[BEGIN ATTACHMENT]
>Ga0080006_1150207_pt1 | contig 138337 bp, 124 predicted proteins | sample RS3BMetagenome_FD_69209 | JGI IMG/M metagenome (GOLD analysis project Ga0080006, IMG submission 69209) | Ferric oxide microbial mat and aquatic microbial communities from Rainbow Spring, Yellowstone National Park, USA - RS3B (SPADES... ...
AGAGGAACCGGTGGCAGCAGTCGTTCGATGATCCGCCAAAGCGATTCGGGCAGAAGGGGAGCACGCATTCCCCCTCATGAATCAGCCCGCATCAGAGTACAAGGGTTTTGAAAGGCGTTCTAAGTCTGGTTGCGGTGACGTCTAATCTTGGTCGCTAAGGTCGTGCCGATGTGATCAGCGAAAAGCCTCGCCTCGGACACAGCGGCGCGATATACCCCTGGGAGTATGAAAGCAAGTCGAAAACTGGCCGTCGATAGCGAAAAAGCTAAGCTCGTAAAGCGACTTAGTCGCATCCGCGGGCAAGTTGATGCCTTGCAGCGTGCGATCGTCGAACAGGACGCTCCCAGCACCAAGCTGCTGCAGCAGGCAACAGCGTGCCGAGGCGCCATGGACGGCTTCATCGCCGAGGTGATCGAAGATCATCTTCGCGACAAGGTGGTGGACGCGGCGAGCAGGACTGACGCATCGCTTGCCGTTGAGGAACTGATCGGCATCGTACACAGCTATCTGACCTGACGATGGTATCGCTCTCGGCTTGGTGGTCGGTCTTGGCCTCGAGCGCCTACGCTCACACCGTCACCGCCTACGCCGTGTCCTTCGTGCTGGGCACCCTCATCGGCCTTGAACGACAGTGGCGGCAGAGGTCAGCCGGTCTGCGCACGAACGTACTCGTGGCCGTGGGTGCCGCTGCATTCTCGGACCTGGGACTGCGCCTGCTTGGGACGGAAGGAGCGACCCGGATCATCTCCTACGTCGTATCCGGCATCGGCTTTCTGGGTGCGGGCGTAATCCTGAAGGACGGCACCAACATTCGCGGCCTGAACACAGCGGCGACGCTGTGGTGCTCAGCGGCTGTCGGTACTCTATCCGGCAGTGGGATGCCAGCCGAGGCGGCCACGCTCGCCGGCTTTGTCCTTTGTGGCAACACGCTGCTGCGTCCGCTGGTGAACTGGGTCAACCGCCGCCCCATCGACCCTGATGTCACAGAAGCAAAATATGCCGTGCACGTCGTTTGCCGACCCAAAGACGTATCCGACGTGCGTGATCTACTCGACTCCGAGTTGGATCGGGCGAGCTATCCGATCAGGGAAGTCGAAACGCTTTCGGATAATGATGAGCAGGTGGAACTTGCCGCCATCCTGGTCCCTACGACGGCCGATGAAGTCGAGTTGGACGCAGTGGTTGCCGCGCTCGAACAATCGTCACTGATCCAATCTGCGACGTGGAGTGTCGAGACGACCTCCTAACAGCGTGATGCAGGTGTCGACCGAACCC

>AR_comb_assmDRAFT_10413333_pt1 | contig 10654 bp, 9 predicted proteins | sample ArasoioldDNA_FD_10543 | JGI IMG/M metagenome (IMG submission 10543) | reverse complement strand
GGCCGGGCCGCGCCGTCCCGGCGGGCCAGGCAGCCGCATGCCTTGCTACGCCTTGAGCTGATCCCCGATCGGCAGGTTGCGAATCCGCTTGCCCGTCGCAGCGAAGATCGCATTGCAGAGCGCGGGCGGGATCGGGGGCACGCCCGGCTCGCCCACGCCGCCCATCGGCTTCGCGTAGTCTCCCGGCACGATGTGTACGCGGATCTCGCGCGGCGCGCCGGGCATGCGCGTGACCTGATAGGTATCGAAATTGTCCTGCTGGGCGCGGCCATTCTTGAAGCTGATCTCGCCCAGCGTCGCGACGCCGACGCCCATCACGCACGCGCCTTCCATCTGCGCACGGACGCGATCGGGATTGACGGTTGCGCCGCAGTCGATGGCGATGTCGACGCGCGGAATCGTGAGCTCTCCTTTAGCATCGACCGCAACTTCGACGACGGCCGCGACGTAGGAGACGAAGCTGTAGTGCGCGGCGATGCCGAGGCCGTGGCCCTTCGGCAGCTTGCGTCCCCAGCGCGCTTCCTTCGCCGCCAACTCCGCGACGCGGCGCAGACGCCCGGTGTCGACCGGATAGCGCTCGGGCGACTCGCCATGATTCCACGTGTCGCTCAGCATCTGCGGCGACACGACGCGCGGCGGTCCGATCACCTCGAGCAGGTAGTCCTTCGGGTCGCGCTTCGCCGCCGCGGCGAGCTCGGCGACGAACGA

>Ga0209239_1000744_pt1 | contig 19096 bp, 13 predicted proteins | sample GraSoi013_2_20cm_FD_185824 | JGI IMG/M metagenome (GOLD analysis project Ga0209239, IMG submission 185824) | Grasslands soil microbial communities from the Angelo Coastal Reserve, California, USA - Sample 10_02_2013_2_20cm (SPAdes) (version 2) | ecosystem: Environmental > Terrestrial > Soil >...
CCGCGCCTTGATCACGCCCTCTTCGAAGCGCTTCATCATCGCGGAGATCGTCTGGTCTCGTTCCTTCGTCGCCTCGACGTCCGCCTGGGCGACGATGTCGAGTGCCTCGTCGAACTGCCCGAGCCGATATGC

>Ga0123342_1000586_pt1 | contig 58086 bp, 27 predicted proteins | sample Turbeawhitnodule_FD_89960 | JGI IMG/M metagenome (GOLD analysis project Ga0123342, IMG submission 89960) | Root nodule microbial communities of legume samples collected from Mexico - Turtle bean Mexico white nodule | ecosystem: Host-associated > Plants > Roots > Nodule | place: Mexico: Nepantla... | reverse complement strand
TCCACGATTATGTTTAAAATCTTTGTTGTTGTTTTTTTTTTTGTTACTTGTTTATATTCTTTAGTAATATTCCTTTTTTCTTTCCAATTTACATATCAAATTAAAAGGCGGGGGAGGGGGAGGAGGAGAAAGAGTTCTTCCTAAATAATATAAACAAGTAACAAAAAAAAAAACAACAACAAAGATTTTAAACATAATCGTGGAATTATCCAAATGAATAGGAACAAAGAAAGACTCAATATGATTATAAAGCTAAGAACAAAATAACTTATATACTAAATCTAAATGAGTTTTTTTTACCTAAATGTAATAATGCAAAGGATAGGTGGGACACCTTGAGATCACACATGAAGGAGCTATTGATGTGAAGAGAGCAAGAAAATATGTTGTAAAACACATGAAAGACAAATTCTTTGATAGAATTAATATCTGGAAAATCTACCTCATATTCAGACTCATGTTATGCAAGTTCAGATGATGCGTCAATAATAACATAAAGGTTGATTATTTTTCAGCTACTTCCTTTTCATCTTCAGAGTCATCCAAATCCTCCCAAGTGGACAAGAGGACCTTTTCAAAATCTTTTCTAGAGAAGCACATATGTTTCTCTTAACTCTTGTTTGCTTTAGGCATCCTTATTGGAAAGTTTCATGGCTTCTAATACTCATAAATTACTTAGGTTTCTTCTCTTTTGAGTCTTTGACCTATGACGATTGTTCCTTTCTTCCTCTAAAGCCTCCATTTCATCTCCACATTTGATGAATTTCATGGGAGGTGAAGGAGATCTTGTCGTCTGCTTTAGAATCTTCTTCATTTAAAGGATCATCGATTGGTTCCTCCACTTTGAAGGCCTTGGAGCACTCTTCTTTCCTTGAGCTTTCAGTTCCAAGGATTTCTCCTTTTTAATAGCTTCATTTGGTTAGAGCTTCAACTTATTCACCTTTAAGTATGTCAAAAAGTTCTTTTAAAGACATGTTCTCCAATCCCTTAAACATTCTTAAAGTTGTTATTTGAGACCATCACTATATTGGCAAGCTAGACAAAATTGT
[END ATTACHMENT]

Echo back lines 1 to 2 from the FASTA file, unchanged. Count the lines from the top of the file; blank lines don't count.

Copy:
>Ga0080006_1150207_pt1 | contig 138337 bp, 124 predicted proteins | sample RS3BMetagenome_FD_69209 | JGI IMG/M metagenome (GOLD analysis project Ga0080006, IMG submission 69209) | Ferric oxide microbial mat and aquatic microbial communities from Rainbow Spring, Yellowstone National Park, USA - RS3B (SPADES... ...
AGAGGAACCGGTGGCAGCAGTCGTTCGATGATCCGCCAAAGCGATTCGGGCAGAAGGGGAGCACGCATTCCCCCTCATGAATCAGCCCGCATCAGAGTACAAGGGTTTTGAAAGGCGTTCTAAGTCTGGTTGCGGTGACGTCTAATCTTGGTCGCTAAGGTCGTGCCGATGTGATCAGCGAAAAGCCTCGCCTCGGACACAGCGGCGCGATATACCCCTGGGAGTATGAAAGCAAGTCGAAAACTGGCCGTCGATAGCGAAAAAGCTAAGCTCGTAAAGCGACTTAGTCGCATCCGCGGGCAAGTTGATGCCTTGCAGCGTGCGATCGTCGAACAGGACGCTCCCAGCACCAAGCTGCTGCAGCAGGCAACAGCGTGCCGAGGCGCCATGGACGGCTTCATCGCCGAGGTGATCGAAGATCATCTTCGCGACAAGGTGGTGGACGCGGCGAGCAGGACTGACGCATCGCTTGCCGTTGAGGAACTGATCGGCATCGTACACAGCTATCTGACCTGACGATGGTATCGCTCTCGGCTTGGTGGTCGGTCTTGGCCTCGAGCGCCTACGCTCACACCGTCACCGCCTACGCCGTGTCCTTCGTGCTGGGCACCCTCATCGGCCTTGAACGACAGTGGCGGCAGAGGTCAGCCGGTCTGCGCACGAACGTACTCGTGGCCGTGGGTGCCGCTGCATTCTCGGACCTGGGACTGCGCCTGCTTGGGACGGAAGGAGCGACCCGGATCATCTCCTACGTCGTATCCGGCATCGGCTTTCTGGGTGCGGGCGTAATCCTGAAGGACGGCACCAACATTCGCGGCCTGAACACAGCGGCGACGCTGTGGTGCTCAGCGGCTGTCGGTACTCTATCCGGCAGTGGGATGCCAGCCGAGGCGGCCACGCTCGCCGGCTTTGTCCTTTGTGGCAACACGCTGCTGCGTCCGCTGGTGAACTGGGTCAACCGCCGCCCCATCGACCCTGATGTCACAGAAGCAAAATATGCCGTGCACGTCGTTTGCCGACCCAAAGACGTATCCGACGTGCGTGATCTACTCGACTCCGAGTTGGATCGGGCGAGCTATCCGATCAGGGAAGTCGAAACGCTTTCGGATAATGATGAGCAGGTGGAACTTGCCGCCATCCTGGTCCCTACGACGGCCGATGAAGTCGAGTTGGACGCAGTGGTTGCCGCGCTCGAACAATCGTCACTGATCCAATCTGCGACGTGGAGTGTCGAGACGACCTCCTAACAGCGTGATGCAGGTGTCGACCGAACCC